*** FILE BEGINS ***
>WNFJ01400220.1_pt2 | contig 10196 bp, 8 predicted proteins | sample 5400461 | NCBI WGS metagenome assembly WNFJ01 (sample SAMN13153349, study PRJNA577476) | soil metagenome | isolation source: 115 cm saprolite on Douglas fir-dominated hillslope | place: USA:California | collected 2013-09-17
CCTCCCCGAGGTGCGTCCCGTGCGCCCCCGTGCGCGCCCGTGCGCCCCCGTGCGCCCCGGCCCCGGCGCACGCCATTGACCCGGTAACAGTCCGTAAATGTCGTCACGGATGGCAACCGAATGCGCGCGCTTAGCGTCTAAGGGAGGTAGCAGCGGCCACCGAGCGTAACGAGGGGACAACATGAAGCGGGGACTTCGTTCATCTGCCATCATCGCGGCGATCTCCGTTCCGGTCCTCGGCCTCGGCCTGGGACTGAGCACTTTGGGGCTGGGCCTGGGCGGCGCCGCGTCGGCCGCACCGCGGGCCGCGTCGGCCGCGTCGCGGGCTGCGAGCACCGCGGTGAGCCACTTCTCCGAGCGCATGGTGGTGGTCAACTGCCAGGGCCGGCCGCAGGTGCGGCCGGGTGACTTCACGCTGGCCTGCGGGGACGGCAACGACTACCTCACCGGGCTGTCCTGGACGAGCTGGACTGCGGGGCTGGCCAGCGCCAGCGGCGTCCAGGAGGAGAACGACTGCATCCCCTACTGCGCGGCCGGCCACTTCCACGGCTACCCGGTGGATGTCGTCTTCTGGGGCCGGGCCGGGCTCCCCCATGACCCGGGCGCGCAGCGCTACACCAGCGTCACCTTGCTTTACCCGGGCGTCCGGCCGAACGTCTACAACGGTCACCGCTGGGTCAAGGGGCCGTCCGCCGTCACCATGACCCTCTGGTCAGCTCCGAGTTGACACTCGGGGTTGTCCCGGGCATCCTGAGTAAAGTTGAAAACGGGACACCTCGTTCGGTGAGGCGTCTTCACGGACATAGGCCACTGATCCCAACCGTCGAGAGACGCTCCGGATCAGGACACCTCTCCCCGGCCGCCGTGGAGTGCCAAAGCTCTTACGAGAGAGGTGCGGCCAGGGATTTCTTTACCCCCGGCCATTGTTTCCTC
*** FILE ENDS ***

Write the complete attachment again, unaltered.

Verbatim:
>WNFJ01400220.1_pt2 | contig 10196 bp, 8 predicted proteins | sample 5400461 | NCBI WGS metagenome assembly WNFJ01 (sample SAMN13153349, study PRJNA577476) | soil metagenome | isolation source: 115 cm saprolite on Douglas fir-dominated hillslope | place: USA:California | collected 2013-09-17
CCTCCCCGAGGTGCGTCCCGTGCGCCCCCGTGCGCGCCCGTGCGCCCCCGTGCGCCCCGGCCCCGGCGCACGCCATTGACCCGGTAACAGTCCGTAAATGTCGTCACGGATGGCAACCGAATGCGCGCGCTTAGCGTCTAAGGGAGGTAGCAGCGGCCACCGAGCGTAACGAGGGGACAACATGAAGCGGGGACTTCGTTCATCTGCCATCATCGCGGCGATCTCCGTTCCGGTCCTCGGCCTCGGCCTGGGACTGAGCACTTTGGGGCTGGGCCTGGGCGGCGCCGCGTCGGCCGCACCGCGGGCCGCGTCGGCCGCGTCGCGGGCTGCGAGCACCGCGGTGAGCCACTTCTCCGAGCGCATGGTGGTGGTCAACTGCCAGGGCCGGCCGCAGGTGCGGCCGGGTGACTTCACGCTGGCCTGCGGGGACGGCAACGACTACCTCACCGGGCTGTCCTGGACGAGCTGGACTGCGGGGCTGGCCAGCGCCAGCGGCGTCCAGGAGGAGAACGACTGCATCCCCTACTGCGCGGCCGGCCACTTCCACGGCTACCCGGTGGATGTCGTCTTCTGGGGCCGGGCCGGGCTCCCCCATGACCCGGGCGCGCAGCGCTACACCAGCGTCACCTTGCTTTACCCGGGCGTCCGGCCGAACGTCTACAACGGTCACCGCTGGGTCAAGGGGCCGTCCGCCGTCACCATGACCCTCTGGTCAGCTCCGAGTTGACACTCGGGGTTGTCCCGGGCATCCTGAGTAAAGTTGAAAACGGGACACCTCGTTCGGTGAGGCGTCTTCACGGACATAGGCCACTGATCCCAACCGTCGAGAGACGCTCCGGATCAGGACACCTCTCCCCGGCCGCCGTGGAGTGCCAAAGCTCTTACGAGAGAGGTGCGGCCAGGGATTTCTTTACCCCCGGCCATTGTTTCCTC